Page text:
Why Environmentalists Are More Committed to Business Than Most Businessmen

If only more people in power would listen to Kumi Naidoo, head of Greenpeace International, the world would be a far, far better place. I have no doubt about that.

In a new interview with The Guardian, Naidoo nails the root cause of most of the environmental problems were facing and many of the social problems as well.

We need to redefine the entire notion of economic growth. We need to recognize that there are ecological limits to growth which we are rapidly reaching, if that growth means perpetually increasing resource consumption—which by all accounts it now does, and the language of the Rio+20 draft text does little to assure me that real action will be taken to change that.

Here's Naidoo:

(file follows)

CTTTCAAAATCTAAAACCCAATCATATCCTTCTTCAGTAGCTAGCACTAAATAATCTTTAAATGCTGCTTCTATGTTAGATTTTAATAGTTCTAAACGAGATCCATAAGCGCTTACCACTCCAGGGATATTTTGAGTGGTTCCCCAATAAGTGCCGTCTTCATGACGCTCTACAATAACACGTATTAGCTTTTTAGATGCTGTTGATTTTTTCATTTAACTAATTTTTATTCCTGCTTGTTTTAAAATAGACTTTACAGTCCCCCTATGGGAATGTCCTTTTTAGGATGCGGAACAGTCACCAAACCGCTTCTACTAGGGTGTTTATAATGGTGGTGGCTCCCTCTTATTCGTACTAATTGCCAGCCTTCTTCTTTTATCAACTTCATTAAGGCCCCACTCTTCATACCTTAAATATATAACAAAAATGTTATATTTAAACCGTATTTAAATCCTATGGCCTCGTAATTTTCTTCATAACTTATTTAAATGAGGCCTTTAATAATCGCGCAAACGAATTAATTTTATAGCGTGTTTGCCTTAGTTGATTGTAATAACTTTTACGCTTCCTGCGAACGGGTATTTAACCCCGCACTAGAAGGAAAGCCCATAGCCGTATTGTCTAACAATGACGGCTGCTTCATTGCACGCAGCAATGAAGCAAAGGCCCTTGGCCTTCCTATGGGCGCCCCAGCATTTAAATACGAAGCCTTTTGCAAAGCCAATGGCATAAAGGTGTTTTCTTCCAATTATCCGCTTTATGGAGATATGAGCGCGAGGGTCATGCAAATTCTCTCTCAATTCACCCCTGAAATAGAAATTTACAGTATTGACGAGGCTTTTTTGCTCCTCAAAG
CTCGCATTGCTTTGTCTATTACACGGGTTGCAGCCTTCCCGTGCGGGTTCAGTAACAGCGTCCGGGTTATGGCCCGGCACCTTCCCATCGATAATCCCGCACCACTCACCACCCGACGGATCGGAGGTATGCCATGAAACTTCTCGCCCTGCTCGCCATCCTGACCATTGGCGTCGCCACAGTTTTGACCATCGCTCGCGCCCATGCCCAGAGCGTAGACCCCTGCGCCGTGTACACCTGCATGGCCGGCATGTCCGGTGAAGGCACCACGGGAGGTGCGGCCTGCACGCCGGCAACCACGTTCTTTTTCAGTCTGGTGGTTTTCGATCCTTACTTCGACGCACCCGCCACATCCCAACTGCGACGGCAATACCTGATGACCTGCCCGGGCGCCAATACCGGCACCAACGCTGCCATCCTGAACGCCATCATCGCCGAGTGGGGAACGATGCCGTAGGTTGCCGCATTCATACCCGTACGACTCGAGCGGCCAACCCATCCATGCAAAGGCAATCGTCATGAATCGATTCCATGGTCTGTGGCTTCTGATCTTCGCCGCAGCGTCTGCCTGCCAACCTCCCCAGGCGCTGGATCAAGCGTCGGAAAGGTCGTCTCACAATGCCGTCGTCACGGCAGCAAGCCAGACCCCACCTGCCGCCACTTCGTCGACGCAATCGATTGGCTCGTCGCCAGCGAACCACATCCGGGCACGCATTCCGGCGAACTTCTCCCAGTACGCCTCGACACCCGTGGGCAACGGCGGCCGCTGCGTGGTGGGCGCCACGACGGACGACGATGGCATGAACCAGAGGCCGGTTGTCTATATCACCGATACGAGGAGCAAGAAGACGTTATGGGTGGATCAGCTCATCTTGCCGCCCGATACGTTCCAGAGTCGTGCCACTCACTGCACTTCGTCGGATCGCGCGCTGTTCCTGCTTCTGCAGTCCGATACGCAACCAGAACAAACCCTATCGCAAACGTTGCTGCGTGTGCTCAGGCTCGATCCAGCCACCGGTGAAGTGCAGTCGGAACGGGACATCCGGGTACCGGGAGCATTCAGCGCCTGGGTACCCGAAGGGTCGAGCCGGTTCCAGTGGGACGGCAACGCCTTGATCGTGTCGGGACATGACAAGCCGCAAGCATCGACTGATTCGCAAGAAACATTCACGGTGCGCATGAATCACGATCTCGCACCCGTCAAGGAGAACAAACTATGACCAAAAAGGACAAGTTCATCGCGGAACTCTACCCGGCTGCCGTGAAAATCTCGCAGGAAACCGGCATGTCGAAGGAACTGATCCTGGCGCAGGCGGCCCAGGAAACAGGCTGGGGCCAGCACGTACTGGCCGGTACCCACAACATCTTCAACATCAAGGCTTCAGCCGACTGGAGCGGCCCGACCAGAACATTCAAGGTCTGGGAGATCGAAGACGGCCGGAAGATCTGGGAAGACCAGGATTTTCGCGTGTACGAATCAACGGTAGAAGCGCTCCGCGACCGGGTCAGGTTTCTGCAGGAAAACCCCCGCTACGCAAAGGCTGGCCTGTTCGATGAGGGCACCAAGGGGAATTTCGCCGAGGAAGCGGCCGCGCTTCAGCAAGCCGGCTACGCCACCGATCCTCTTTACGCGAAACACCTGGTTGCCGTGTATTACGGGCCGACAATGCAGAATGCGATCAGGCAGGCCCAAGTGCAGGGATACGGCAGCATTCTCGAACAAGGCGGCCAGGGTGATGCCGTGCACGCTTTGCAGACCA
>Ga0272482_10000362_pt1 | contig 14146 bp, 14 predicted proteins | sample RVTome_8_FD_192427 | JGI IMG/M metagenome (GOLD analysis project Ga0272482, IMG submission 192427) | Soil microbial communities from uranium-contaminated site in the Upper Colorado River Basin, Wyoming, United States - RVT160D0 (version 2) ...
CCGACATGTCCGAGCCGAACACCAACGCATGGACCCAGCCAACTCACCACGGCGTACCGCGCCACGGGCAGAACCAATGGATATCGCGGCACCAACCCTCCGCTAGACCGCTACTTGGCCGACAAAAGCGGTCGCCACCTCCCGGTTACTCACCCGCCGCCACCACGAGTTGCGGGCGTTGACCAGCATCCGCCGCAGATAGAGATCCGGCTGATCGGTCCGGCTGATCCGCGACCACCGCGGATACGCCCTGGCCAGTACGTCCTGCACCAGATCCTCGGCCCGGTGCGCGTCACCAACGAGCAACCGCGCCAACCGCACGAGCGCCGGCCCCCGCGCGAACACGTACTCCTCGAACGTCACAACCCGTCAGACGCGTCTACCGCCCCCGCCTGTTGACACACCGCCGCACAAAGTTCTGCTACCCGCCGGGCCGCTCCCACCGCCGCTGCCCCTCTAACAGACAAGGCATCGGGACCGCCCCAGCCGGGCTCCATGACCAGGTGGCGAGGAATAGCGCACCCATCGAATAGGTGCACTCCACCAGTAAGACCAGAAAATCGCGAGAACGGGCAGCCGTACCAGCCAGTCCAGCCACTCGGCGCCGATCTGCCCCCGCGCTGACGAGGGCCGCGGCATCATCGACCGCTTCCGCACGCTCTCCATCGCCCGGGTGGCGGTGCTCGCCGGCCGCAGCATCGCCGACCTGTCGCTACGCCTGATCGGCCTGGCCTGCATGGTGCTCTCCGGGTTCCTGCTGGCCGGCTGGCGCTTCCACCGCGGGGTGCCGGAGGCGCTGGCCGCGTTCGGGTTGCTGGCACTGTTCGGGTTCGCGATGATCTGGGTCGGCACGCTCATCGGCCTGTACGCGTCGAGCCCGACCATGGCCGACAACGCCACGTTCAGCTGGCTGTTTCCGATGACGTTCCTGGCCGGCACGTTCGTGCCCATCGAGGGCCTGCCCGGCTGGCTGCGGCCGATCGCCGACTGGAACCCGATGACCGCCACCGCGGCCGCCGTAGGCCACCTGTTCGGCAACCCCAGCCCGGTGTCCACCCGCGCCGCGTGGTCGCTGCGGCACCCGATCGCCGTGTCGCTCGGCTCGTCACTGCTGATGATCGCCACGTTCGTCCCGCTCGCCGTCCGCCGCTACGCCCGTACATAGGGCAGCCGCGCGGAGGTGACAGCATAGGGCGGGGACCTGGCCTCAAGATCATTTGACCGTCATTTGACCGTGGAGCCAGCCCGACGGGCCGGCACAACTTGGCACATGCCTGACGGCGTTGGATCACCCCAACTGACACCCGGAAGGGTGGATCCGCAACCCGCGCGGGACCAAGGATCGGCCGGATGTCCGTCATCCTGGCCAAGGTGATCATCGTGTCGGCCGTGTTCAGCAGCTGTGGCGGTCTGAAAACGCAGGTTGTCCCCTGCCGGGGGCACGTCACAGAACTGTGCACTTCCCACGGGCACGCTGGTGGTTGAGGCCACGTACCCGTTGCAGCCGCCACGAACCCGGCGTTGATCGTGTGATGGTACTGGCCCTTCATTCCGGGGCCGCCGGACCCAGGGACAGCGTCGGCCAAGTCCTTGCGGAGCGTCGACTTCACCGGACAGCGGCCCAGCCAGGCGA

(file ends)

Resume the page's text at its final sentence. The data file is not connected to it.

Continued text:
Big business is starting to understand that they have as much to lose if the whole planet goes to pot, but have have to ensure business leaders are not strangulated by the tyranny of quarterly reporting cycles, which is what the situation is right now.

I met with the senior management team at Macro, which is the third largest retailer in the US, and I said Greenpeace is more committed to its business in the long term than they are.

They were shocked and asked what I meant. I told them that fish forms part of their product line and if they continue sourcing fish from unsustainable sources then the end result will be to kill their product line. We are not against palm oil or fishing, but against what is unsustainable.

Read more: Greenpeace declares war on the finance sector

Why Environmentalists Are More Committed to Business Than Most Businessmen
Greenpeace's Kumi Naidoo lays down some truth: We need to redefine economic growth and start thinking more long-term.

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